GDOE Superintendent seeks flexibility to manage education budget

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GDOE Superintendent Jon Fernandez supports Bill 196-35, which would allow GDOE to seek alternative sources of energy at a discounted rate.

Guam Department of Education (GDOE) Superintendent Jon Fernandez has finally made official his department’s opposition to the new decentralized budgeting methodology adopted by the Legislature’s appropriations committee.

In his testimony during the public hearing on the budget bill, Fernandez requested Sen. Joe S. San Agustin, the head of the Legislature’s appropriation committee, to strike out Chapter II, Section 2, of the budget bill, which Fernandez said implies a level of site-based management that he claims principals do not support at this time and which “would represent a major policy and operational shift in the middle of the school year. “

Fernandez also opposes the provision which authorizes budgetary transfer controls to principals where students transfer from one school to another as well as the provision which restricts the superintendent’s transfer authority.

“This transfer authority limits the superintendent’s control to less than 10% of the appropriation, after taking into account the school-level appropriation and the dedicated funding purposes from other revenue sources,” Fernandez said.

During the hearing, Fernandez also reiterated the department’s budgetary situation, cash pressures, and efforts to mitigate the impact of a significant $18 million in budget cuts over the past 18 months.

Bill 186-35 provides GDOE with a $220.6 million operating budget, which is a $660,473 increase over last year’s funding level. Despite this overall increase, Fernandez said reductions were made in funds set aside for school libraries, interscholastic sports, health and physical education programs as well as the First Generation Trust Fund.

Fernandez said GDOE requires funding to meet its obligations to pay salary increments ($888,527), catch up with teacher reclassifications ($759,838), and absorb the transfer of school grounds maintenance back to GDOE from the mayors ($393,545).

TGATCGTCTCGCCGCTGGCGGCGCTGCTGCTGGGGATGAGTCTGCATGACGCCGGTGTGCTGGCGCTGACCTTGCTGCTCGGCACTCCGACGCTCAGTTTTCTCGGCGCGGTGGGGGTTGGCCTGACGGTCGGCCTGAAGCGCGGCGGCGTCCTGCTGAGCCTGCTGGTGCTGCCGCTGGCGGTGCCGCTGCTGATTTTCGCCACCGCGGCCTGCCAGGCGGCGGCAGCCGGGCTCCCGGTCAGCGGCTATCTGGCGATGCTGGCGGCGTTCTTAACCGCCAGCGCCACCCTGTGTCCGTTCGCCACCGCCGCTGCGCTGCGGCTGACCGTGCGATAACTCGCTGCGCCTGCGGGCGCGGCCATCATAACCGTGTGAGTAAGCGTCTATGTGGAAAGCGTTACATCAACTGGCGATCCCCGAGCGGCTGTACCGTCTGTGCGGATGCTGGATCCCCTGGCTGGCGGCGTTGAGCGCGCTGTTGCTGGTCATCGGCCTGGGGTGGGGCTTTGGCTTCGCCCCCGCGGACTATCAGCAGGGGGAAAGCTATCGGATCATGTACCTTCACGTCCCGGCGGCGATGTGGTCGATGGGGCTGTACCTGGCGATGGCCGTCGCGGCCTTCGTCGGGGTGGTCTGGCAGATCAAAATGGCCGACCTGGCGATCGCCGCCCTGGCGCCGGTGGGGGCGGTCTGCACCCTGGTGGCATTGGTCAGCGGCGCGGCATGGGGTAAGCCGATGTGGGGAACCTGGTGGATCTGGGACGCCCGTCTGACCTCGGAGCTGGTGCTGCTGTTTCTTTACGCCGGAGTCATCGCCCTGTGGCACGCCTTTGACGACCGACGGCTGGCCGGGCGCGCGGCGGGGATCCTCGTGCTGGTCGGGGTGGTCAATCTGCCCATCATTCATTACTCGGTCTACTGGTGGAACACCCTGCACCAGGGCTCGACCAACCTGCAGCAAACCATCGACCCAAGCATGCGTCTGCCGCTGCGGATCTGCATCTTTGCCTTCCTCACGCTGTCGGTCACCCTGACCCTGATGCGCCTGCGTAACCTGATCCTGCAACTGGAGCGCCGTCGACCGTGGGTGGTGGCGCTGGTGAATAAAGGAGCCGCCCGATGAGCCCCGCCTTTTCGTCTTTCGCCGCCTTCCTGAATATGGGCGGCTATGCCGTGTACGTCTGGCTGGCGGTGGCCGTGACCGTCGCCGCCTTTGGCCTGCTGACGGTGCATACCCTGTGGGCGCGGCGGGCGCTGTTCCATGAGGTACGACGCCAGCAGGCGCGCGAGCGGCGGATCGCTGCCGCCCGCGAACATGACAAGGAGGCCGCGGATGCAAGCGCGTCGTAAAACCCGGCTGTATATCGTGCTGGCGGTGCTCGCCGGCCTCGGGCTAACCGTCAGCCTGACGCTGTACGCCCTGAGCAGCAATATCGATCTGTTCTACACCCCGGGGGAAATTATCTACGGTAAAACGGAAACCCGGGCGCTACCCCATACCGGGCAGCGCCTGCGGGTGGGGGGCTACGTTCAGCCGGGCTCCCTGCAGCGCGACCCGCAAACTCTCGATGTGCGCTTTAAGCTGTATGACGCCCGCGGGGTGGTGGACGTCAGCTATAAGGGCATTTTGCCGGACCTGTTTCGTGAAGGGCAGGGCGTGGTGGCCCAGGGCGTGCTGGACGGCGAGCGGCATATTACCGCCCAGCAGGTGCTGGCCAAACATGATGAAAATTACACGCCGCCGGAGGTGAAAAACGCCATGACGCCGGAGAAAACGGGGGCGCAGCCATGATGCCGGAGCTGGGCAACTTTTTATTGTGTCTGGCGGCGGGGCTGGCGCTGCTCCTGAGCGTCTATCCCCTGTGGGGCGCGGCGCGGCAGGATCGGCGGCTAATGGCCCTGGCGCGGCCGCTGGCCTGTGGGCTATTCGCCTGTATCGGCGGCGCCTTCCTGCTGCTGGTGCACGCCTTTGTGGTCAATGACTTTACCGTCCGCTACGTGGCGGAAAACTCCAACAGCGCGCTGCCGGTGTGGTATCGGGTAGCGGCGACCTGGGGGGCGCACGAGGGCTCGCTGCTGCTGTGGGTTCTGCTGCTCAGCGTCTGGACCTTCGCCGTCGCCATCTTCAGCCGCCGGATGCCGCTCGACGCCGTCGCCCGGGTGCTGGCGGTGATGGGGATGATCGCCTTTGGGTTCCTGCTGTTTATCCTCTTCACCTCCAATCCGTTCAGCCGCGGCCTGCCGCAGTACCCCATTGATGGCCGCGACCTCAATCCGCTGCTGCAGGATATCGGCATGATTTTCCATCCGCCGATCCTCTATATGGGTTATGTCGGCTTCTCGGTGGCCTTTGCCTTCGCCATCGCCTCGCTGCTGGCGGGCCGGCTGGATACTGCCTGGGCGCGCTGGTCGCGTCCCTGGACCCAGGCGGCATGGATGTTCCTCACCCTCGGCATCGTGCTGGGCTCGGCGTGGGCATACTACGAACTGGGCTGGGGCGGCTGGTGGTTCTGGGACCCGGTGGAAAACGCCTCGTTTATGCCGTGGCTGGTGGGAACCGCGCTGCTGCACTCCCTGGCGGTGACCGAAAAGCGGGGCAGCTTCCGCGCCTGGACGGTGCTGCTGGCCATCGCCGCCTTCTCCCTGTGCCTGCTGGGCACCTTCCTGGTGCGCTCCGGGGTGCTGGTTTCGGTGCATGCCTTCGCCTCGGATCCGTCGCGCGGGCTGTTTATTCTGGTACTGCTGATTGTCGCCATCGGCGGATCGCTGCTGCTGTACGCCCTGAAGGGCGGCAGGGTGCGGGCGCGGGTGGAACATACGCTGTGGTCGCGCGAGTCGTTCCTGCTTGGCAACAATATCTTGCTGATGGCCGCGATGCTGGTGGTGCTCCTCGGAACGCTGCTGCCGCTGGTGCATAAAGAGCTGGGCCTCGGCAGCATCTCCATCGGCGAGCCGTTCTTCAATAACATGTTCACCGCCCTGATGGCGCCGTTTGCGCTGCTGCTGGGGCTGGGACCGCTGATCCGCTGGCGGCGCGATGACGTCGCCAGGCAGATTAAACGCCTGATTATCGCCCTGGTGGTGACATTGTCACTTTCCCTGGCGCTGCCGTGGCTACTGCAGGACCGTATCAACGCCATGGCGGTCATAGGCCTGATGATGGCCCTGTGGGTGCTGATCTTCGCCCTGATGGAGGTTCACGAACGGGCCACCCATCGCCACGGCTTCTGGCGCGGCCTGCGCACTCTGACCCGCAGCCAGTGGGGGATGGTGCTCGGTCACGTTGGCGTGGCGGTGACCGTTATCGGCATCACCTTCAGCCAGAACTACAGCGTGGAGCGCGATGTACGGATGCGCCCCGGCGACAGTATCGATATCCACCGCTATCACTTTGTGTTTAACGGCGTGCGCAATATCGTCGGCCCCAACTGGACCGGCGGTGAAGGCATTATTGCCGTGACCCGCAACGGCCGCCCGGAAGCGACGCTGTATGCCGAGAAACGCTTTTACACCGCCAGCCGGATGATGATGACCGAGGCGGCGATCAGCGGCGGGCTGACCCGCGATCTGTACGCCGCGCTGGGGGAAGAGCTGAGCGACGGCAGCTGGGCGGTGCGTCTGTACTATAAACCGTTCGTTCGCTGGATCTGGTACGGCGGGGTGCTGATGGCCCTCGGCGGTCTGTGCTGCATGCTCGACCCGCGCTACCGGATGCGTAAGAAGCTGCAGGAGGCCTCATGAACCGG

Fernandez also reiterated the need for textbooks, collateral equipment, and facility renovations, and asked that language be included to transfer the authority to procure alternative energy solutions from the General Services Agency (GSA) to GDOE.

Additionally, the superintendent asked that senators take the following concerns into consideration:

* Continued support for Simon Sanchez High School renovations. P.L. 34-117 set aside $1.5 million from Fiscal Year 2018 tax amnesty funds, but cash has not been released to support this funding level. The current year’s appropriation also includes $1 million in funding, which may expire soon. GDOE is requesting that the proposed budget law amend P.L. 34-116 to ensure that the $1 million remains available. Fernandez further requested that the full $5 million needed for the SSHS architectural and engineering services be provided in FY 2020.

* Ensure funding for teacher wage study. Fernandez requested that senators provide additional funding for a wage study for teachers to ensure they are provided with fair and appropriate compensation.

* Provide GDOE the authority to seek alternative energy solutions: P.L. 32-95 authorizes the GSA to enter into power purchase agreements on behalf of GDOE schools. However, since its enactment, there has been no progress. GDOE requests for procurement authority to solicit for alternative energy solutions to generate savings.

* Ensure that lease provisions are fully funded. GDOE seeks to ensure that lease provisions for leased school and administrative offices are adequately funded, including insurance and maintenance. This is needed to maintain GDOE’s ability to provide adequate facilities for school populations and to maintain central office functions.

“We look forward to working with the Committee on Appropriations Chairman and appreciate the ongoing support as we work to finalize the FY2020 budget,” Fernandez said. “These suggested revisions would provide the GDOE with the flexibility needed to meet our obligations and support students and teachers this coming school year.”

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